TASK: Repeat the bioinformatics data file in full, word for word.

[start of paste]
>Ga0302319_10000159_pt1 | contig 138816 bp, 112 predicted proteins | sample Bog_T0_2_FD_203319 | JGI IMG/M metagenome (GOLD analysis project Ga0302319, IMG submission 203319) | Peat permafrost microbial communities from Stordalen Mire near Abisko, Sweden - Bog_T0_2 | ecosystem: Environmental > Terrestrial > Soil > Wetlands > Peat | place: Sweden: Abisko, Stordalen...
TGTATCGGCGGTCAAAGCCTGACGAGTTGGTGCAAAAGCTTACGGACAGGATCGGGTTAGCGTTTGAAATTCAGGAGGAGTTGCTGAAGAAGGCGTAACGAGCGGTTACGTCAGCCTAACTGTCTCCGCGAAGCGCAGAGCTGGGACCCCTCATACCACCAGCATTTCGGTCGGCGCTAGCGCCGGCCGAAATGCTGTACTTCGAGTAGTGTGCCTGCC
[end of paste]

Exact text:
>Ga0302319_10000159_pt1 | contig 138816 bp, 112 predicted proteins | sample Bog_T0_2_FD_203319 | JGI IMG/M metagenome (GOLD analysis project Ga0302319, IMG submission 203319) | Peat permafrost microbial communities from Stordalen Mire near Abisko, Sweden - Bog_T0_2 | ecosystem: Environmental > Terrestrial > Soil > Wetlands > Peat | place: Sweden: Abisko, Stordalen...
TGTATCGGCGGTCAAAGCCTGACGAGTTGGTGCAAAAGCTTACGGACAGGATCGGGTTAGCGTTTGAAATTCAGGAGGAGTTGCTGAAGAAGGCGTAACGAGCGGTTACGTCAGCCTAACTGTCTCCGCGAAGCGCAGAGCTGGGACCCCTCATACCACCAGCATTTCGGTCGGCGCTAGCGCCGGCCGAAATGCTGTACTTCGAGTAGTGTGCCTGCC